We analyzed aerosol size distributions from the Finnish measuring stations at Hyytiala, Varrio and Pallas and the Swedish station at Aspvreten over a period of several years. We identified occurrences of new particle formation bursts and obtained characteristics for the bursts from the size distribution data. In addition, we analyzed the directions from which air masses leading to new particle formation arrived. We found that new particle formation occurs over the whole area covered by the measurement stations. The Northern Atlantic is dominating as a source for air leading to new particle formation at all of the analyzed stations. The formation occurrence had a similar annual variation at all the stations, with peaks in springtime and autumn and minima in winter and summer. The ratio of event days to non-event days had a North-South dependence, with northern stations having lower event ratios. Particle growth rates ranged from 0.5 to 15 nm/h, with the mean growth rate being slightly higher at the southern stations. Southern stations also had a stronger particle source, on average 0.5 cm(-3) s(-1), compared to the northern stations (0.1 cm(-3) s(-1)). Based on our analysis, it is evident that new particle formation occurs often in whole Nordic boreal forest area when air is transported from the North Atlantic, and that the same process or processes are very probably responsible for the formation over the whole area.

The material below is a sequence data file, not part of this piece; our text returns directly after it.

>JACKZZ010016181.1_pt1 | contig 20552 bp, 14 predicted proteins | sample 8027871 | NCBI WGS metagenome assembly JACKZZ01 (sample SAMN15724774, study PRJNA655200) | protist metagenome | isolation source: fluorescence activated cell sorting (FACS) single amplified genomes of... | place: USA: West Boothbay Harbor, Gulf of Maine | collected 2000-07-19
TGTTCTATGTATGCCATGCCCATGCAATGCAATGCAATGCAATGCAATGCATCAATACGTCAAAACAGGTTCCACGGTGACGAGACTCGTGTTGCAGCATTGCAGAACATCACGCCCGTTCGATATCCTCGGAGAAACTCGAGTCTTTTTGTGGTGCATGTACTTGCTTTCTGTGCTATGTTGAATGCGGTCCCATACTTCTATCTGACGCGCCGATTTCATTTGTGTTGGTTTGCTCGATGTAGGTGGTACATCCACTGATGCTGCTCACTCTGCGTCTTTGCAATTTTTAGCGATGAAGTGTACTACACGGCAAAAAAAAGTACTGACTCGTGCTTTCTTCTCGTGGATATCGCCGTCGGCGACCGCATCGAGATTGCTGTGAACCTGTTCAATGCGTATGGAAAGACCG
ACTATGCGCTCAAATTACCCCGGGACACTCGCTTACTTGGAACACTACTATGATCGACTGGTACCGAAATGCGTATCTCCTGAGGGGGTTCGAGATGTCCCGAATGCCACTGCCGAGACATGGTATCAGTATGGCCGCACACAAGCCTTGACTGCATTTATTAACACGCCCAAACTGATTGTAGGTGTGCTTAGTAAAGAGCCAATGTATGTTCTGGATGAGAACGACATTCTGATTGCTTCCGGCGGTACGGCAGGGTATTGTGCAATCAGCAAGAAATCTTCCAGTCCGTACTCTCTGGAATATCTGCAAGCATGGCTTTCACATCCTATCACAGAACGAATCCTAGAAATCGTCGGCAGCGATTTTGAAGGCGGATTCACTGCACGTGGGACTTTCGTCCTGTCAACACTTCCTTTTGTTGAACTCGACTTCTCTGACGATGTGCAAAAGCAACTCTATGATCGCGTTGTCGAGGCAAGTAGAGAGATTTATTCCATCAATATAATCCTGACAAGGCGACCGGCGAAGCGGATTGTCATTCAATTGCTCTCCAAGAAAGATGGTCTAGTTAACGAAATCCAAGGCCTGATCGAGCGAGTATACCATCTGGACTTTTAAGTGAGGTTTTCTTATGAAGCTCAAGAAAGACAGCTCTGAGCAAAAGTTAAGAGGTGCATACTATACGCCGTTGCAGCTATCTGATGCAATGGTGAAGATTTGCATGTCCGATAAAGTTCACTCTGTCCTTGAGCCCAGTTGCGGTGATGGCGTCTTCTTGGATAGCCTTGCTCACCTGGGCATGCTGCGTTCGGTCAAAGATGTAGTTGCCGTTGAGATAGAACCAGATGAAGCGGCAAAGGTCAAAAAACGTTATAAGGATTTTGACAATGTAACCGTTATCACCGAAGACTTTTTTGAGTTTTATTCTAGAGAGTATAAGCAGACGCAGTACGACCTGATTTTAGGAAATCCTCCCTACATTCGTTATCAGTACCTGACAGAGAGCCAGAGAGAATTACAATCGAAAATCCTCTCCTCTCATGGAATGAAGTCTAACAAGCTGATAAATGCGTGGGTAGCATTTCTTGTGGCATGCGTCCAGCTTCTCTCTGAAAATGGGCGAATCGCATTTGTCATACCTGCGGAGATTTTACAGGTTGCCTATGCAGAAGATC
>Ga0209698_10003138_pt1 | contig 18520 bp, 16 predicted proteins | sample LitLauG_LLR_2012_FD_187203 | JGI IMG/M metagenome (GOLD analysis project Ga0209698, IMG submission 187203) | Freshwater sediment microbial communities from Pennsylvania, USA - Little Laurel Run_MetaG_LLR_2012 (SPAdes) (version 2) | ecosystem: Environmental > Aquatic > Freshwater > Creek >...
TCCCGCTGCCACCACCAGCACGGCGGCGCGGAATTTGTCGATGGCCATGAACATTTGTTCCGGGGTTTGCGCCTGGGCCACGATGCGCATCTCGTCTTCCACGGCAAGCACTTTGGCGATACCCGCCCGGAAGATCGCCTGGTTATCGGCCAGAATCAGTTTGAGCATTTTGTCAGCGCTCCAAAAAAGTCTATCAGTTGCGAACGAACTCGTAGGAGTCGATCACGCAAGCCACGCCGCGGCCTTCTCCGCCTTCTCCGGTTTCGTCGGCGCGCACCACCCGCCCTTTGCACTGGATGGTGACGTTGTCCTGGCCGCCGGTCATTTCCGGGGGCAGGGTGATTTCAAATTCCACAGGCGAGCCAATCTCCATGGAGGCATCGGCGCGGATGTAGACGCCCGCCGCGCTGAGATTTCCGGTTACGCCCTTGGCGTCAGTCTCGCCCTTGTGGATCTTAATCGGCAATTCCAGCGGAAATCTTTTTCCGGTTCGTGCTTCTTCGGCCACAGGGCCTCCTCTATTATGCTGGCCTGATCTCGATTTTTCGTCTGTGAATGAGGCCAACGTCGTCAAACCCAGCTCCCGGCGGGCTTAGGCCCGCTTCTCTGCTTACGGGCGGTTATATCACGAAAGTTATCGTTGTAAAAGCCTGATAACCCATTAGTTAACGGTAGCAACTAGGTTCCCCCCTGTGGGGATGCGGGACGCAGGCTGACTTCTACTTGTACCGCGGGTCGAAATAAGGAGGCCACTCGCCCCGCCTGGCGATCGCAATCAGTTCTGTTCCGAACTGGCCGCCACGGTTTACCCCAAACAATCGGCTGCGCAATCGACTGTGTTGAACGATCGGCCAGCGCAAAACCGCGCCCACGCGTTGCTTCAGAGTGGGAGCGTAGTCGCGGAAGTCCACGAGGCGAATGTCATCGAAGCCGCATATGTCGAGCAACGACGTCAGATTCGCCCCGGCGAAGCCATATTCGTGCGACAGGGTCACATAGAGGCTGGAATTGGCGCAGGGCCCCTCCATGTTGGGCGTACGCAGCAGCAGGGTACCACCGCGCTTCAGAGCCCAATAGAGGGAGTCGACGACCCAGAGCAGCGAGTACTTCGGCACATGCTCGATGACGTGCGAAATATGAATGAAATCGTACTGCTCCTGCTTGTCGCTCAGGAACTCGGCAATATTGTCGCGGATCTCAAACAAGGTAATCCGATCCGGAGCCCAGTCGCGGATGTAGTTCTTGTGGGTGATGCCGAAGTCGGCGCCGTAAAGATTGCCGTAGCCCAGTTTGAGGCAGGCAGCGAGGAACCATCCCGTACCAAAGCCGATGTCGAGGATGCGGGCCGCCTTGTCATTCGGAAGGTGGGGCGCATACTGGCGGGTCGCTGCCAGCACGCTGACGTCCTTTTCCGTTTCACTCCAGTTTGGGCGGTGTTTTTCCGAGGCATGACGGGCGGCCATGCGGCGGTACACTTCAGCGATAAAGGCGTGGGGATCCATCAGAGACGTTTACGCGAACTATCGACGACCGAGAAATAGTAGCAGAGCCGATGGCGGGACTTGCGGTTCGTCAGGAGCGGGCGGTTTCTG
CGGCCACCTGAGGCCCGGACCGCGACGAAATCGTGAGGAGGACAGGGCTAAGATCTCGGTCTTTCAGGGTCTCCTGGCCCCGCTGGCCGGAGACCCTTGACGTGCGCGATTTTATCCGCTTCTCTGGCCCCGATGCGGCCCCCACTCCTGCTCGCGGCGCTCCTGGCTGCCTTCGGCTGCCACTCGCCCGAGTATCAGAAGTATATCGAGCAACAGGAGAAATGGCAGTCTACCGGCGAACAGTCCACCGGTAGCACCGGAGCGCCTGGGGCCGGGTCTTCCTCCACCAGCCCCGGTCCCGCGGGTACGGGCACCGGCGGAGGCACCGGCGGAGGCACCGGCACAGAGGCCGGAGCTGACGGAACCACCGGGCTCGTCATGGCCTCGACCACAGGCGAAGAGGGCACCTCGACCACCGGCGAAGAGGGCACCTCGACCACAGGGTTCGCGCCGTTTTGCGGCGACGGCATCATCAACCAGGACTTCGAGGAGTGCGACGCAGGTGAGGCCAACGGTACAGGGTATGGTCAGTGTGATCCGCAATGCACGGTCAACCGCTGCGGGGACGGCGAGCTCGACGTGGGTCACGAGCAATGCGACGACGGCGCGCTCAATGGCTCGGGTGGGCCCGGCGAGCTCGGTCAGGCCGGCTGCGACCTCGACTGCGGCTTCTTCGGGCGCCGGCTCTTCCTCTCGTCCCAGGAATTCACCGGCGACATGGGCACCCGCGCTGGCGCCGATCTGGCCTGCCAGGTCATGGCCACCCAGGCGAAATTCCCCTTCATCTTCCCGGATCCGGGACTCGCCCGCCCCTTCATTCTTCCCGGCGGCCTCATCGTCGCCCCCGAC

High Natural Aerosol Loading over Boreal Forests

Tunved, P.; Hansson, H.-C.; Kerminen, V.M.; Ström, J.; Dal Maso, M.; Lihavainen, H.; Visanen, Y.; Aalto, P.; Komppula, M.; Kulmala, M.
2006 | Science | 312 (261-263)